Years ago, I saw a movie about a woman who wrote for a newspaper. She ran out of ideas, so she began writing about different uses of cheese. After five weeks, the editor called her into his office. When the writer revealed what amounted to burnout or loss of imagination, the editor blurted out: "You're a good writer -- write about anything. But no more cheese, lady!"
That was the best line in the movie.
However, since I haven't written about that use of milk, since Carol and I are in the town of Tillamook, Oregon, and since I really like cheese, I decided it was time to write about it. I hope my editor approves.
Tillamook is a Native American tribal name, but that's another story.
Mankind has been making cheese for more than 4,000 years, and I read that there are 1,831 kinds of cheese. Cheese is classified by geographic origin, what animal gave the milk, the animal's diet, age of cheese, texture, added ingredients, butterfat content, a lot more, and by combinations of all the above. Most milk used in cheese production is from cows; but cheese is also made of milk from goats, camels, sheep, yaks, buffalo and even reindeer. I wonder if anyone tried giraffe milk.
Tillamook is my favorite brand of cheese, and Colby Jack (marbled yellow and white) is my favorite kind. Don't ever confuse Colby Jack with Pepper Jack. That stuff is hot! (Maybe my editor would like it.)
The Tillamook Cheese Factory is a dairy cooperative that was founded in 1909. My first visit was in the summer of 1991 with Carol and the younger two kids (Rebecca and Michael), and this is my third visit. More than a million people a year must have the same taste for cheese as I do, so Tillamook Cheese Factory built a new visitor center, updated its name to Tillamook Creamery, and added a food court.
There is no admission price. You walk in and enjoy the moment, and enjoy all the free cheese samples.
So, how is cheese made? If you already know, skip the next four paragraphs.
Milk is poured into a vat, and an enzyme, rennet, is added to coagulate it. But juice from fruit, fig leaves, melons, safflower, vinegar, lemons, and other vegetation can be added instead. This causes the milk to curdle and separate from the liquid whey. Tillamook's vats hold 53,500 pounds (about 6,220 gallons) of fresh milk. The milk is stirred; and as the curds and whey separate, the whey is drained into another container while the curds begin to stick or knit together. This is called cheddaring.
Ten pounds of cow milk will produce one pound of cheese, while six pounds of sheep milk will produce a pound of cheese because of its much higher fat content. Goat cheese production is similar to cows.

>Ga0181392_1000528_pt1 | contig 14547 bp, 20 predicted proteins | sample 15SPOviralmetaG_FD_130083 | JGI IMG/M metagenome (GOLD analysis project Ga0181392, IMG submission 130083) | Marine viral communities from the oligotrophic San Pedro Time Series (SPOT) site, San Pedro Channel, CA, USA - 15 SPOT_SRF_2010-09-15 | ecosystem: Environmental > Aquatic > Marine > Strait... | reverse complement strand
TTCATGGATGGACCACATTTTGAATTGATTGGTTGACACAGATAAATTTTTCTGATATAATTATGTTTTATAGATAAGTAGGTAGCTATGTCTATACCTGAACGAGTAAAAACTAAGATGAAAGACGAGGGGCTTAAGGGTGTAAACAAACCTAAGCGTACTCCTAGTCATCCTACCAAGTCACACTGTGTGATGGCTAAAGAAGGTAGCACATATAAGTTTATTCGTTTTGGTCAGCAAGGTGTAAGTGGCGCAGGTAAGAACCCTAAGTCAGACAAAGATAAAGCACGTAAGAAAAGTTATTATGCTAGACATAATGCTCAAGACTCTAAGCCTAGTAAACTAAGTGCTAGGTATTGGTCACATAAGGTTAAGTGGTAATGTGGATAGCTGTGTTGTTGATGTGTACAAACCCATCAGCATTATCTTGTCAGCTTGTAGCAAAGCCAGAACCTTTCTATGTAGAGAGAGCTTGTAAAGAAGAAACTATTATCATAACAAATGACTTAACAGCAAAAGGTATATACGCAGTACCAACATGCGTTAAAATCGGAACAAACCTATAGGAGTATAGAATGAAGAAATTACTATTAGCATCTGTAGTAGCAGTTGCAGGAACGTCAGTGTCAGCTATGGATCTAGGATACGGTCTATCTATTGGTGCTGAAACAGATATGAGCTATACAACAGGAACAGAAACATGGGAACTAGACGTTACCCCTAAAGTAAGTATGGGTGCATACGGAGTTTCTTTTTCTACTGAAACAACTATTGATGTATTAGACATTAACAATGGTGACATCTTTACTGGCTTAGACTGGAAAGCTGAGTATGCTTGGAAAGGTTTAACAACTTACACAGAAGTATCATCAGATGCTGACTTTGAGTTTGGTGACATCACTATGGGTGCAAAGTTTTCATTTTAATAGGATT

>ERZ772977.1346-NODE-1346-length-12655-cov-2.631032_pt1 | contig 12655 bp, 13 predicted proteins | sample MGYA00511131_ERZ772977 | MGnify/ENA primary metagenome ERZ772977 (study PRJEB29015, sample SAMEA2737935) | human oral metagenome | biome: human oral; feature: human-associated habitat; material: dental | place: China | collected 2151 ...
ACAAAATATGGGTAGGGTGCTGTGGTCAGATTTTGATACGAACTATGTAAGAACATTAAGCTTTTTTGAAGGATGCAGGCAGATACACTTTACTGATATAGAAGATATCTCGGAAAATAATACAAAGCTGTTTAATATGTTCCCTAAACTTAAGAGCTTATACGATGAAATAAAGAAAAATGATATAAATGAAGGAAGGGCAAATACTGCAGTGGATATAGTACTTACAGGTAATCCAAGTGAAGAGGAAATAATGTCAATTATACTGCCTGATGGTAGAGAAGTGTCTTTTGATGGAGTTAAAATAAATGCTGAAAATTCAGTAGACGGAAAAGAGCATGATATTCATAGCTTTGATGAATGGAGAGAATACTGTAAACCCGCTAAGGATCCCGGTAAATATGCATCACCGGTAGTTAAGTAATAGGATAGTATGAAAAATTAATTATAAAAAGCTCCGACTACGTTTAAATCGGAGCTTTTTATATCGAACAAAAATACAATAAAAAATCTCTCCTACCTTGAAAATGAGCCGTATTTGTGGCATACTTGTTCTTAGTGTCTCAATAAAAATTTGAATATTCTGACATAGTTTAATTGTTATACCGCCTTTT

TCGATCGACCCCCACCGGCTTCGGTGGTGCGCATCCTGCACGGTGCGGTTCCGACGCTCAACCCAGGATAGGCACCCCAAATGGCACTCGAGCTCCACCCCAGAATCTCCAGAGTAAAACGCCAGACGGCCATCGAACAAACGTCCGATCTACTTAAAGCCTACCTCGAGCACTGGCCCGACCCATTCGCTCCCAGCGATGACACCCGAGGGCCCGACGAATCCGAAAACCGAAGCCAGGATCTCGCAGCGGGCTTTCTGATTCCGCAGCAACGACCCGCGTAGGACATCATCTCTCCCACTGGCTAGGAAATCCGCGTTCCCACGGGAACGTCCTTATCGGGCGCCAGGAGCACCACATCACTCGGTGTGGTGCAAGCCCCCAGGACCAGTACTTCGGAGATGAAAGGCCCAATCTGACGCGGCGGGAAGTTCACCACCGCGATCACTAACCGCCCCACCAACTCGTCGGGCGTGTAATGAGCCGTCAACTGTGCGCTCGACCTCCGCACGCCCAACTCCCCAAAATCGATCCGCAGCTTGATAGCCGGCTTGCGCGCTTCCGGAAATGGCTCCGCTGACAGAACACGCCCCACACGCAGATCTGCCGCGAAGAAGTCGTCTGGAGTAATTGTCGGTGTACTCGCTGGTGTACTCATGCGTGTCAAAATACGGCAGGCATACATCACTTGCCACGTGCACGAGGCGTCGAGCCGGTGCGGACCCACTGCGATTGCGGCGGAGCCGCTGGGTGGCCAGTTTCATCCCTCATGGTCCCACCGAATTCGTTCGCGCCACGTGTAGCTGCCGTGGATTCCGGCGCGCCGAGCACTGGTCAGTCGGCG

I hope this isn't boring you. The whole process fascinates me.
The curds are chopped, cut, and pressed to release more liquid. Then the cheese curds are poured into a square column and compression slowly increases. When pressure reaches 800 pounds, it is held for two minutes then cut into 40-pound blocks. They are stored and aged from 60 days to five years, depending on their intended use.
After the proper aging, the blocks are cut into smaller blocks -- normally, half-pound, pound, and two-pound blocks. Mis-shaped or broken pieces are made into shredded-cheese. The Tillamook Creamery packages about a million pounds of cheese a week, and that takes a lot of milk!
There are hundreds of uses for the whey.
The new Tillamook Creamery center is a 38,500-square-foot building that allows visitors the privilege of learning about each step of the milk-to-cheese process, and allows them to actually see production from the second level. They have a fake cow with the milking apparatus available to see how quickly children could milk a cow; and a fake calf is available to let kids "experience" bottle-feeding a calf.
We visited the facility twice this week and really enjoyed learning. We ate lunch there, but the best part was the large Tillamook ice cream cones! Carol got huckleberry and chocolate-peanut butter, while I got chocolate and vanilla. That, with the free cheese samples on the second floor, topped off our meal.
If you get a chance, visit the Tillamook Creamery in Tillamook, Ore.
Maybe I should give Graham Thomas some cheese. Would he prefer Colby Jack or Pepper Jack?
-- Gene Linzey is a speaker, author and mentor. Send comments and questions to email@example.com. Visit his web site at www.genelinzey.com. The opinions expressed are those of the author.Community on 12/05/2018
Print Headline: Tales from the road: Tillamook Cheese